The COVID-19 outbreak has spurred an extreme economic recession that's left millions of Americans without a job. It's also forced the closure of over 100,000 small businesses, with more potential damage yet to come.
It's for this reason that lawmakers are busy trying to negotiate a stimulus deal to follow the CARES Act that was signed into law in late March. But so far, negotiations have been slow and unproductive, and so last weekend, President Trump decided to take matters into his own hands. Specifically, he signed a number of executive orders, one of which is a temporary payroll tax holiday for employees who make $104,000 or less on an annual basis.
Normally, employees who work for other employers pay a 6.2% Social Security tax on up to $137,700 in annual earnings (this threshold changes from year to year). They also pay a 1.45% Medicare tax on all of their earnings. Meanwhile, their employers pay the same amount of tax on their behalf.
The president's proposal would suspend the collection of Social Security and Medicare taxes starting Sept. 1 through the end of the year. Now to be clear, employees won't necessarily have those taxes forgiven. The president's order simply seeks to defer them, though Trump has pledged that he'll try to make those taxes forgivable after the fact.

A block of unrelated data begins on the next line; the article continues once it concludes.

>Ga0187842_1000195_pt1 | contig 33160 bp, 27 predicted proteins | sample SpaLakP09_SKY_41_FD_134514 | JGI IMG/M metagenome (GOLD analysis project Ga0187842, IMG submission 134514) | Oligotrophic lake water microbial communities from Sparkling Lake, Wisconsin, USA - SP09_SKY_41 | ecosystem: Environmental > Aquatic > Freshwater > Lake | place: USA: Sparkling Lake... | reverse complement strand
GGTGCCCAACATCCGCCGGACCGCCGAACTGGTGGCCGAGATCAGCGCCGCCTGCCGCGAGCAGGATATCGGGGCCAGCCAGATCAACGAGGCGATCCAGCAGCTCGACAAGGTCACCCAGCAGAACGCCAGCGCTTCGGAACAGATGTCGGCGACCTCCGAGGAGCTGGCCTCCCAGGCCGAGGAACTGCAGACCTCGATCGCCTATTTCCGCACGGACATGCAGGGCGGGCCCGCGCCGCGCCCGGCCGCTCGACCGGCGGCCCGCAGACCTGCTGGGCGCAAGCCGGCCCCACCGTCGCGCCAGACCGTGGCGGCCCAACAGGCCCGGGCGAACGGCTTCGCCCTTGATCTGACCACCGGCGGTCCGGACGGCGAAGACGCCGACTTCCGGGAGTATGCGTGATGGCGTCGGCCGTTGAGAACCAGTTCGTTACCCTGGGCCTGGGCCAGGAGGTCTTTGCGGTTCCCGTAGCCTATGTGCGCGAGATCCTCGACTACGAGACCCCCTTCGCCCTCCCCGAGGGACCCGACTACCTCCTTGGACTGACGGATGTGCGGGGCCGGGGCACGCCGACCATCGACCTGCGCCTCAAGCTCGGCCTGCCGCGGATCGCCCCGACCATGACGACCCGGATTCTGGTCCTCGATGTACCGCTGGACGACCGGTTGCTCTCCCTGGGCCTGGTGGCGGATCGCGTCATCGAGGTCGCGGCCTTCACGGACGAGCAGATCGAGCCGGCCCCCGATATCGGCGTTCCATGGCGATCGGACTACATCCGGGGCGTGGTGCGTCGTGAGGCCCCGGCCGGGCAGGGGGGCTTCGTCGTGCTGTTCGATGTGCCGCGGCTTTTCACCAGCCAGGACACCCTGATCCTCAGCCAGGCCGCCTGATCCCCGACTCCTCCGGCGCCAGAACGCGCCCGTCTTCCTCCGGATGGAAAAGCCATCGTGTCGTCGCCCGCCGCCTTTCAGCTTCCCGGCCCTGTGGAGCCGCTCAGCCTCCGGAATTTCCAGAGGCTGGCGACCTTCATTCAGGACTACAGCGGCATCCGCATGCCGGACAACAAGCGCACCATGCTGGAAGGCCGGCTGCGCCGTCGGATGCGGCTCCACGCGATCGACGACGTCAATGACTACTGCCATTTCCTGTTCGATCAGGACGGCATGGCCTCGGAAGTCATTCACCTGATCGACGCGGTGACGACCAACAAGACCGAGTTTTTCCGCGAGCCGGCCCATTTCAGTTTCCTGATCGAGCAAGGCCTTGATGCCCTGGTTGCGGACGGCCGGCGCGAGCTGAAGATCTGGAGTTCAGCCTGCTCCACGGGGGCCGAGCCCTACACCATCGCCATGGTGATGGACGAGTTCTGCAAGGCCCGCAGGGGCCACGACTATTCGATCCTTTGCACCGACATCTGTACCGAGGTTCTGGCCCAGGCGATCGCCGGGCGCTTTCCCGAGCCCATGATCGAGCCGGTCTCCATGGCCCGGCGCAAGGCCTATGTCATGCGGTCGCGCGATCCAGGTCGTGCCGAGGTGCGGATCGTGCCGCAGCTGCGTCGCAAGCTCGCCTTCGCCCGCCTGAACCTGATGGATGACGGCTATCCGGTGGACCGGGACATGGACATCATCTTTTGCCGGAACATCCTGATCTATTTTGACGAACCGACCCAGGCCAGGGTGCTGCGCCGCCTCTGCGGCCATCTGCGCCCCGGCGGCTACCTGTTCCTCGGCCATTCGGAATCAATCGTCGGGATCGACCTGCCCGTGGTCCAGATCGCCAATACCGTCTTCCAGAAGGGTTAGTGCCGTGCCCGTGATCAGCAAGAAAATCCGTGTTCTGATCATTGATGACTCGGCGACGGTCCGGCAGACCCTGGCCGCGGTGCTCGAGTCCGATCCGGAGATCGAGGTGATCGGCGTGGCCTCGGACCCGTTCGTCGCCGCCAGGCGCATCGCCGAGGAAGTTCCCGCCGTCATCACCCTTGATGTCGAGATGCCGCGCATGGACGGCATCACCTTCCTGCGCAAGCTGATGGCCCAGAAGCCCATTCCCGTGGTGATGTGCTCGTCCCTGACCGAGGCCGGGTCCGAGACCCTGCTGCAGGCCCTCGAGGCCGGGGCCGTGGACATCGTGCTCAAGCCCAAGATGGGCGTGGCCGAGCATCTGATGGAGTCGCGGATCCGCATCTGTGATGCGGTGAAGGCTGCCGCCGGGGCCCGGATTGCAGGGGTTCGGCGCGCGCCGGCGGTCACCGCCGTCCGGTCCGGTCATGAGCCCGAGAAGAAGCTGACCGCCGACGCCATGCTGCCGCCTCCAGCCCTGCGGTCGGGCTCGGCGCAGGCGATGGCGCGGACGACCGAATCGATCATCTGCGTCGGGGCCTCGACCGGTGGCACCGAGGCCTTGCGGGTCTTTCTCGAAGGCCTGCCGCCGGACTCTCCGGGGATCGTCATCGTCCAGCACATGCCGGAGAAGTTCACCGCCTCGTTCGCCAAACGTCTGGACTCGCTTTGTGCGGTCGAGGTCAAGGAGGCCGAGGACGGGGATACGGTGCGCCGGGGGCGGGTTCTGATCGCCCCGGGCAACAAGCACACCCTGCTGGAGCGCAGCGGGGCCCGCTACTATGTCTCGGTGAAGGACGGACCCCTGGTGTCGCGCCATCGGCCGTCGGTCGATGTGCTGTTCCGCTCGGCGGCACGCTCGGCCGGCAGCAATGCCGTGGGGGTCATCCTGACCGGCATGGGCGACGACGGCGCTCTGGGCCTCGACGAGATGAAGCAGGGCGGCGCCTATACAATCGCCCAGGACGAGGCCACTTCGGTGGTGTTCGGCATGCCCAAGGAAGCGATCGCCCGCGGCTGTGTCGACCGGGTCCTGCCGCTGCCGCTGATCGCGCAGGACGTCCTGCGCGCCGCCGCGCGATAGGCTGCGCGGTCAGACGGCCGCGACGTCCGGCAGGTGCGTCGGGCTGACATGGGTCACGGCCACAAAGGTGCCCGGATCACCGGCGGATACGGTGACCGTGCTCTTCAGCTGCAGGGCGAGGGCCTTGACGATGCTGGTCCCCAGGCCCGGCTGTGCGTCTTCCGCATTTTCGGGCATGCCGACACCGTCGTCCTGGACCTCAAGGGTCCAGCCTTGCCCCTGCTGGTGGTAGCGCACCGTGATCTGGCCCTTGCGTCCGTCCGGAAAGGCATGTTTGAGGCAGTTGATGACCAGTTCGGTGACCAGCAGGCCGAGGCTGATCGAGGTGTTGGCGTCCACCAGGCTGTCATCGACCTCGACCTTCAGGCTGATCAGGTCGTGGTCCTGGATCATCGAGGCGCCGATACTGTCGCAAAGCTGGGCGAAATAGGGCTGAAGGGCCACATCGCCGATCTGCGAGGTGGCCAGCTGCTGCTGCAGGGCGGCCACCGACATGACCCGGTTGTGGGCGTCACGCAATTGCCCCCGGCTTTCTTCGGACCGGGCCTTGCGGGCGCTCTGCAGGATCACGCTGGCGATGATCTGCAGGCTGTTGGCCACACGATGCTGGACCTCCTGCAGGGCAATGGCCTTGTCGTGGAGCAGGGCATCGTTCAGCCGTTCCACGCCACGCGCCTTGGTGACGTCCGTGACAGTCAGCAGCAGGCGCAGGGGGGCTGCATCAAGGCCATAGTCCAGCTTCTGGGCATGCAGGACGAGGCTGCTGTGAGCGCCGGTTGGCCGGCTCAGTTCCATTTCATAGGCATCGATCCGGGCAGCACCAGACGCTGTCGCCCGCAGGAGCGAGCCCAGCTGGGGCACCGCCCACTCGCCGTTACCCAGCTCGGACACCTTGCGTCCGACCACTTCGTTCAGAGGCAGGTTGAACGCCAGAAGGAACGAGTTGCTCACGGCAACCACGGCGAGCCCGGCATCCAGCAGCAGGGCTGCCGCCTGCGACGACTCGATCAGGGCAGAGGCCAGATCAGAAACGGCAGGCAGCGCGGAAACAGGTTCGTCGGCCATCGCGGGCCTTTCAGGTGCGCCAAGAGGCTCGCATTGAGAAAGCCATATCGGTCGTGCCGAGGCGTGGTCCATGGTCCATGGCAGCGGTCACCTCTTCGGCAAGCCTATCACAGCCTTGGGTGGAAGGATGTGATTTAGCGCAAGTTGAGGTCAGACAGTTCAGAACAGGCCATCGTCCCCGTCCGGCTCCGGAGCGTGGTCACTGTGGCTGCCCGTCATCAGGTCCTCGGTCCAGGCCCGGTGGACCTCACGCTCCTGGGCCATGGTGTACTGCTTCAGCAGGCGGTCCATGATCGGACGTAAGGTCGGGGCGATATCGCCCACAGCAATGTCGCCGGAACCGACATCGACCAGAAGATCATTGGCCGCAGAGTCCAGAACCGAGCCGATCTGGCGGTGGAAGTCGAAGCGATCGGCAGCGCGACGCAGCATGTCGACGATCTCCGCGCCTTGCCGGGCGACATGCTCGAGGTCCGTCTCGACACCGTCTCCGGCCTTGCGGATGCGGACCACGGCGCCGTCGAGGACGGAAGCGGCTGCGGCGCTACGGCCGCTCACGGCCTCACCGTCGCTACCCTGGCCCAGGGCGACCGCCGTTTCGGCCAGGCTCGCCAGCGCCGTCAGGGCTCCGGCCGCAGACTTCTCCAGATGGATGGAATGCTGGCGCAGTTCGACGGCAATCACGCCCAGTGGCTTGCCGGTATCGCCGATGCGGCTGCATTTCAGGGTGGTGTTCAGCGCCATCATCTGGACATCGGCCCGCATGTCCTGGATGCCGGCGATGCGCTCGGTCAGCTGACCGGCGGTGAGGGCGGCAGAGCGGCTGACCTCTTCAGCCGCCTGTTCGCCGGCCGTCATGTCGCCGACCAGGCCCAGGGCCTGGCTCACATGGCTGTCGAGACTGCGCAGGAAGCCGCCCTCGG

Whether or not a payroll tax deferral is helpful to workers or not is still to be determined, and whether or not the president's proposal is legal is still up for debate. In the meantime, however, it appears as though self-employed individuals won't be privy to the president's payroll tax break at all.
The self-employed may be left out in the cold
While people who work for other companies get the benefit of having their employers pick up the tab for half of their payroll taxes, self-employed individuals pay those taxes in full. As such, someone who's self-employed is liable for a 12.4% tax for Social Security purposes on up to $137,700 of earnings, and a 2.9% Medicare tax on total earnings. But the president's executive order did not specifically state that his proposed relief will be made available to self-employed workers -- a group that's struggled throughout the COVID-19 pandemic.
Of course, allowing self-employed individuals to defer those taxes could have negative consequences. Many self-employed people already struggle to estimate their taxes, since they're not privy to withholding the way regular employees are. If the self-employed are allowed to defer upcoming taxes -- meaning, not make their next estimated quarterly payment, which is due on Sept. 15 -- they could wind up with a huge burden come Jan. 15, 2021, the date 2020's fourth-quarter estimated taxes are due.
Then again, regular employees could land in a similar boat if they're allowed to defer payroll taxes only to then owe a lump sum at the end of the year or early next. It's for this reason that while the president's executive order may be well-intentioned, it could ultimately end up being overwhelmingly ineffective.